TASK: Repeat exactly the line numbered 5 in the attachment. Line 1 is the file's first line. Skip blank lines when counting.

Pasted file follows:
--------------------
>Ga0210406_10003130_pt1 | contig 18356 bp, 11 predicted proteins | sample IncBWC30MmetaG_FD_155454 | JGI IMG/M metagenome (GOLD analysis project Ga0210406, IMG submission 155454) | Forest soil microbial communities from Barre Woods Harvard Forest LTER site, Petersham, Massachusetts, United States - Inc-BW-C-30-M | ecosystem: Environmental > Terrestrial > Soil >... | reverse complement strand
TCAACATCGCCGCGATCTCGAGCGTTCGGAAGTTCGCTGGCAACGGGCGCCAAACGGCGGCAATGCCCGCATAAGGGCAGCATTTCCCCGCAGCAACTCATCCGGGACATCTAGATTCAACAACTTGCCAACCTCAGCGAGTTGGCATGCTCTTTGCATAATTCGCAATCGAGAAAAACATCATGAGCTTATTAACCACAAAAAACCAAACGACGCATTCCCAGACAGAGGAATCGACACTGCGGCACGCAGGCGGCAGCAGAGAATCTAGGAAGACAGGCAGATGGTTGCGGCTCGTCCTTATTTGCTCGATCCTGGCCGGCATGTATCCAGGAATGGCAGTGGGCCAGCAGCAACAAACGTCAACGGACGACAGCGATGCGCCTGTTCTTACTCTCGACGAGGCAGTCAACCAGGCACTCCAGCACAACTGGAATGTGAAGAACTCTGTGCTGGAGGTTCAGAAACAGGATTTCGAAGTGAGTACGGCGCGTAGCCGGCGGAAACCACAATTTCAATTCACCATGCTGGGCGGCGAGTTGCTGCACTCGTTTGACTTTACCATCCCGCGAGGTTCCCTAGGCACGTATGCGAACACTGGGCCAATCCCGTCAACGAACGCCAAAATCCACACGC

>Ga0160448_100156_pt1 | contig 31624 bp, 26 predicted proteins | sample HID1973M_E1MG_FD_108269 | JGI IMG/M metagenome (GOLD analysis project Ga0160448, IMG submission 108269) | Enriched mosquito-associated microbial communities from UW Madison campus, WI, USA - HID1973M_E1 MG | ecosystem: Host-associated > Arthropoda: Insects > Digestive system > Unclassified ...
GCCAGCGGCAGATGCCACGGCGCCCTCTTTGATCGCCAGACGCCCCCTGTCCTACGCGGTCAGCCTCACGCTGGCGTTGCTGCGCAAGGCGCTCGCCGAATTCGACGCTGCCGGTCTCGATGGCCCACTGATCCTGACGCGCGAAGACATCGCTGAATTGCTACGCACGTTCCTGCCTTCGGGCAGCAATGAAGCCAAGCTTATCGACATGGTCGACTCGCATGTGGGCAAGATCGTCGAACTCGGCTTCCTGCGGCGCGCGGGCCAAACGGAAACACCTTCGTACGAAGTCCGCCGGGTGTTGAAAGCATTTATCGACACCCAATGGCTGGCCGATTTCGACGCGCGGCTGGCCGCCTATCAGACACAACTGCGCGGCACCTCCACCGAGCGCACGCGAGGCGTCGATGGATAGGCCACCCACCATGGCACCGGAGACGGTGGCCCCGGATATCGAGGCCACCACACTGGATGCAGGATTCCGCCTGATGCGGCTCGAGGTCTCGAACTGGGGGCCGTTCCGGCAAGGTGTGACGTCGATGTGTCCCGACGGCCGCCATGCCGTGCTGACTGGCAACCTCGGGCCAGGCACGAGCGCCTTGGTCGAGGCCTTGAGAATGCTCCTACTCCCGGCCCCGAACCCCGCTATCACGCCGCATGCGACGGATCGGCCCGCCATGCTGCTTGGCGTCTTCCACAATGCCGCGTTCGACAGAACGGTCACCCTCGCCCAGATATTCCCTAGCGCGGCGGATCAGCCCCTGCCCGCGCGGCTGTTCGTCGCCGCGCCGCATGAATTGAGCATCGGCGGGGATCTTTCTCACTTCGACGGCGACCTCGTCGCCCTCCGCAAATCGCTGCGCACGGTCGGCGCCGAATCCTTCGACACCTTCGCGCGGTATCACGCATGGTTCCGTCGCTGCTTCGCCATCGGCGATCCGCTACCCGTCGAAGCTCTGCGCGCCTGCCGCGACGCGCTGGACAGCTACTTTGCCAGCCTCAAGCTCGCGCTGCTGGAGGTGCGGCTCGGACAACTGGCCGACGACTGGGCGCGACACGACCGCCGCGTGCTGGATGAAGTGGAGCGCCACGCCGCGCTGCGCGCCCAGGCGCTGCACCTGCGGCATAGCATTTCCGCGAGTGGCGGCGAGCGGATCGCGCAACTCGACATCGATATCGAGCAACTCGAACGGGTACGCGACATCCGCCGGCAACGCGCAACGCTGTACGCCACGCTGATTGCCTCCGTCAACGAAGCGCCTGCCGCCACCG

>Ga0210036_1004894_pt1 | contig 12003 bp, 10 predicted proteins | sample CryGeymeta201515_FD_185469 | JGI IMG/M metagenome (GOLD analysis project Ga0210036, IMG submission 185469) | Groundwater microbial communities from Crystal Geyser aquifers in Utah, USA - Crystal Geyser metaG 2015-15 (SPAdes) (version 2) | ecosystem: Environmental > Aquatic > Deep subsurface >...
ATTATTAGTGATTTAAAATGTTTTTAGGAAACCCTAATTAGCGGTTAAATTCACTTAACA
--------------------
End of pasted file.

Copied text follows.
>Ga0210036_1004894_pt1 | contig 12003 bp, 10 predicted proteins | sample CryGeymeta201515_FD_185469 | JGI IMG/M metagenome (GOLD analysis project Ga0210036, IMG submission 185469) | Groundwater microbial communities from Crystal Geyser aquifers in Utah, USA - Crystal Geyser metaG 2015-15 (SPAdes) (version 2) | ecosystem: Environmental > Aquatic > Deep subsurface >...